def tester(dataset, markup=0.0, plot=False, filter=time_filter): last_deal = int(2) last_price = 0.0 report = [0.0] for i in range(dataset.shape[0]): pred = dataset['labels'][i] ind = dataset.index[i].hour if last_deal == 2 and filter(dataset, i): last_price = dataset['close'][i] last_deal = 0 if pred <= 0.5 else 1 continue if last_deal == 0 and pred > 0.5: last_deal = 2 report.append(report[-1] - markup + (dataset['close'][i] - last_price)) continue if last_deal == 1 and pred < 0.5: last_deal = 2 report.append(report[-1] - markup + (last_price - dataset['close'][i])) y = np.array(report).reshape(-1, 1) X = np.arange(len(report)).reshape(-1, 1) lr = LinearRegression() lr.fit(X, y) l = lr.coef_ if l >= 0: l = 1 else: l = -1 if(plot): plt.plot(report) plt.plot(lr.predict(X)) plt.title("Strategy performance") plt.xlabel("the number of trades") plt.ylabel("cumulative profit in pips") plt.show() return lr.score(X, y) * l

This is implemented as follows. Digit 2 is used when there is no open position: last_deal = 2. There are no open positions before testing start, therefore set 2. Iterate through the entire dataset and check if the filter condition is met. If the condition is met, open a Buy or Sell deal. The filter conditions do not apply to deal closing, as they can be closed at another hour or day of the week. These changes are enough for further correct training and testing.

### Exploratory analysis for each trading hour

It is not very convenient to test the model manually for each individual condition (and for a combination of hours or days). A special function has been written for this purpose, which allows fast obtaining of summary statistics for each condition separately. The function may take some time to complete, but it outputs the time ranges in which the model shows better performance.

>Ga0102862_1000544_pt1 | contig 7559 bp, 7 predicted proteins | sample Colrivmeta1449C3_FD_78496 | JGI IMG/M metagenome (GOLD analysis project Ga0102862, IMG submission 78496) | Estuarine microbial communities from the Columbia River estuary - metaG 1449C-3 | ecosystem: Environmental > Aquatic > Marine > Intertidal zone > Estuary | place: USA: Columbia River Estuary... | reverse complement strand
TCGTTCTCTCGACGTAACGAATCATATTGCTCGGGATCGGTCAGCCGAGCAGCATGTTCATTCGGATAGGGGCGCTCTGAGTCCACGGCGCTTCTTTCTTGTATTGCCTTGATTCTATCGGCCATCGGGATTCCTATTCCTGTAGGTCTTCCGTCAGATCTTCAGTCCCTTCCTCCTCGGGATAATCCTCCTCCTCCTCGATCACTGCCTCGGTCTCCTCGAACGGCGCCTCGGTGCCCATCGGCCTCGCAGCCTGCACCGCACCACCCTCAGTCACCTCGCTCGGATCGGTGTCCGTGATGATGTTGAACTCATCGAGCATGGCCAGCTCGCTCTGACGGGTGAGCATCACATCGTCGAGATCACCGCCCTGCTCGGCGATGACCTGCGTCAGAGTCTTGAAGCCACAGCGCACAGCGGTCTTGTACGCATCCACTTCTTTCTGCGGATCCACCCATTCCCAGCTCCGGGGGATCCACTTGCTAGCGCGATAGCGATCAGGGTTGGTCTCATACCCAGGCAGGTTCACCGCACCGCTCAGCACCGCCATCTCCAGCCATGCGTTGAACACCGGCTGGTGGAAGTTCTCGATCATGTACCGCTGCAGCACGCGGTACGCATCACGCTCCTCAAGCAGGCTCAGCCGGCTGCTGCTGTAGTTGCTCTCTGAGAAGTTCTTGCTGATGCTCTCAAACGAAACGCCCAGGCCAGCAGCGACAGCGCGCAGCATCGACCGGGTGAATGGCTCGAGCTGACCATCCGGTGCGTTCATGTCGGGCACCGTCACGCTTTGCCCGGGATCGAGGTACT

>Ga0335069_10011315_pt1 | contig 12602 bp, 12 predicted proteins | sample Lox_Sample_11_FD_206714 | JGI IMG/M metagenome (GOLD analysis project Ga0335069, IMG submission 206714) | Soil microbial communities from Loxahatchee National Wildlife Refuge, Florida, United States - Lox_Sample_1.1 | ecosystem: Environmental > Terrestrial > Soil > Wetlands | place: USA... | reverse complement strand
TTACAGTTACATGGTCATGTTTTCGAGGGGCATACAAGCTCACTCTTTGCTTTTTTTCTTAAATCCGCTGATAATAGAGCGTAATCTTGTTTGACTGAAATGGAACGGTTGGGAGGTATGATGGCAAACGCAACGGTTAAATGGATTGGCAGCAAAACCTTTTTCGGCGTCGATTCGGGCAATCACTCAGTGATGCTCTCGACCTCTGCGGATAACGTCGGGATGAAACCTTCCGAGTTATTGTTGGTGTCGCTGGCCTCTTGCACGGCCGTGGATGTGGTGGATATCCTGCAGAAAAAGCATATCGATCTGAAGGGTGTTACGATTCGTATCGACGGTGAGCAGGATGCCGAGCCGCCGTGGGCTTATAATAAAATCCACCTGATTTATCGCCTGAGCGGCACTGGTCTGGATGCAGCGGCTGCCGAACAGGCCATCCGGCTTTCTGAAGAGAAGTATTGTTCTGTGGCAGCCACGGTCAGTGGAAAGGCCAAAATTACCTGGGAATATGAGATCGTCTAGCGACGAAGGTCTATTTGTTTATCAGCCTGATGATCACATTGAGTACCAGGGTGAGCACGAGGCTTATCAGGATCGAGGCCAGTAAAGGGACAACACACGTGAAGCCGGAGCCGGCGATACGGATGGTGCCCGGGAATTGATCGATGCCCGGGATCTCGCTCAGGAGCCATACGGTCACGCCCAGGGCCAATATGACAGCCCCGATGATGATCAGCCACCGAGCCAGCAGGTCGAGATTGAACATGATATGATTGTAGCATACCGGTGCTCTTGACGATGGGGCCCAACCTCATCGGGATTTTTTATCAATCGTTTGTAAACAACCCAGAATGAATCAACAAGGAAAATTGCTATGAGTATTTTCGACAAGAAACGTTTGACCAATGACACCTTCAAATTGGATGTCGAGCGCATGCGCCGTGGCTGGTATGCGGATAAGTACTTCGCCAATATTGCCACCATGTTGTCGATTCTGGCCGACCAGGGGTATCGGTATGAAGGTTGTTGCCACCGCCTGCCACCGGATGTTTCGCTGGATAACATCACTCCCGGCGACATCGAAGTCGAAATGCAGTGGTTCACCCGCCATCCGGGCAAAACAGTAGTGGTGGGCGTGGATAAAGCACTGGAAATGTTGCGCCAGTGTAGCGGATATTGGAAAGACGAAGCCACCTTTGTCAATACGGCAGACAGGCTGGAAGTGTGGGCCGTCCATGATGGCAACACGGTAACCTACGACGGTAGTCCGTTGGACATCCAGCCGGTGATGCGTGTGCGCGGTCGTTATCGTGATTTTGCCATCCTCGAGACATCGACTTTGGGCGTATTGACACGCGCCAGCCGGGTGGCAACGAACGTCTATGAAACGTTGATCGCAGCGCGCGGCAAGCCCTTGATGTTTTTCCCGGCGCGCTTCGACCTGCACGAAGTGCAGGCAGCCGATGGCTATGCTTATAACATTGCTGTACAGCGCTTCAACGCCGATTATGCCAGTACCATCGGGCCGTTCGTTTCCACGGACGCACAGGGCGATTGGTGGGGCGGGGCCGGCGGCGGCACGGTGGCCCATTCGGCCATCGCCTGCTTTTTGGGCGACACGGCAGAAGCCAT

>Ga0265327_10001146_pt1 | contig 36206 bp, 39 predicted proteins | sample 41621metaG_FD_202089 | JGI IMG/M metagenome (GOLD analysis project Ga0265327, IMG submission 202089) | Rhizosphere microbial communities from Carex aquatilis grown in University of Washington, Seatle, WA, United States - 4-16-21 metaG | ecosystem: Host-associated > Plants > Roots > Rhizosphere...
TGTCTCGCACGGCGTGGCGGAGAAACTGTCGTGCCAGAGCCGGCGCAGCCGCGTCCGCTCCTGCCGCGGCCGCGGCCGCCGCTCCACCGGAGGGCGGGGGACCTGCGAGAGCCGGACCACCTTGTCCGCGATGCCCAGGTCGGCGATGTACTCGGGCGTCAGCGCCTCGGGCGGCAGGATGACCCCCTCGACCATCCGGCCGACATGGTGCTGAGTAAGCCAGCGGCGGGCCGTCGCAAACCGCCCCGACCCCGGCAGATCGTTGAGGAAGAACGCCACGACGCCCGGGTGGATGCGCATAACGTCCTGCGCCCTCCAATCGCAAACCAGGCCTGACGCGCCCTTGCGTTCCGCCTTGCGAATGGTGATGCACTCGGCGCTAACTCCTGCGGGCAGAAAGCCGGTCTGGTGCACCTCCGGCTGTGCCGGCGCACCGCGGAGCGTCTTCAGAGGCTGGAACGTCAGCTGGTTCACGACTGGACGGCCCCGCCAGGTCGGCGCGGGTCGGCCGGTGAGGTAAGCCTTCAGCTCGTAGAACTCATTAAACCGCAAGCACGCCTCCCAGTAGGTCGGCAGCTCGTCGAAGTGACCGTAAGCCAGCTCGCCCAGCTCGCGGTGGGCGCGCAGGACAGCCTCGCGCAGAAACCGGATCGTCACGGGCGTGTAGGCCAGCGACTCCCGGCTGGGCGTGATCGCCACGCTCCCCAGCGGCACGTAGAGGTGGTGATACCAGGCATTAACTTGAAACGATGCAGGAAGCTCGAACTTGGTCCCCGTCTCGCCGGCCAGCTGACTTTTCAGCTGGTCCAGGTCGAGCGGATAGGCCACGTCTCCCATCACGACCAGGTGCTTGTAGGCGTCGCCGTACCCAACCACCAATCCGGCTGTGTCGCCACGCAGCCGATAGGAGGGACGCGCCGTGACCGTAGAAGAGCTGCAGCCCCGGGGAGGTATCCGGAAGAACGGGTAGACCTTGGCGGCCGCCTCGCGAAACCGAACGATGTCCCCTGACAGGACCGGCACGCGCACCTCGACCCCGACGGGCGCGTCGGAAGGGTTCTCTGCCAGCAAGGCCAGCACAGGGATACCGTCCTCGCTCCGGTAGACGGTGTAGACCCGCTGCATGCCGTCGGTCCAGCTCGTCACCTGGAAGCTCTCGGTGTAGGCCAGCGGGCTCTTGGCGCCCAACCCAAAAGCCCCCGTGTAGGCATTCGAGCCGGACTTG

def exploratory_analysis(): h = [x for x in range(24)] result = pd.DataFrame() for _h in h: global hours hours = [_h] pr = get_prices(START_DATE, STOP_DATE) pr = add_labels(pr, min=15, max=15, filter=time_filter) gmm = mixture.GaussianMixture( n_components=n_compnents, covariance_type='full', n_init=1).fit(pr[pr.columns[1:]]) # iterative learning res = [] iterations = 10 for i in range(iterations): res.append(brute_force(10000, gmm)) print('Iteration: ', i, 'R^2: ', res[-1][0], ' hour= ', _h) r = pd.DataFrame(np.array(res)[:, 0], np.full(iterations,_h)) result = result.append(r) plt.scatter(result.index, result, c = result.index) plt.show() return result

You can set in the function a list of hours to be checked. In my example all 24 hours are set. For the purity of the experiment, I disabled sampling by setting 'min' and 'max' (minimum and maximum horizon of an open position) equal to 15. The 'iterations' variable is responsible for the number of retraining cycles for each hour. A more reliable statistics can be obtained by increasing this parameter. After completing operation, the function will display the following graph: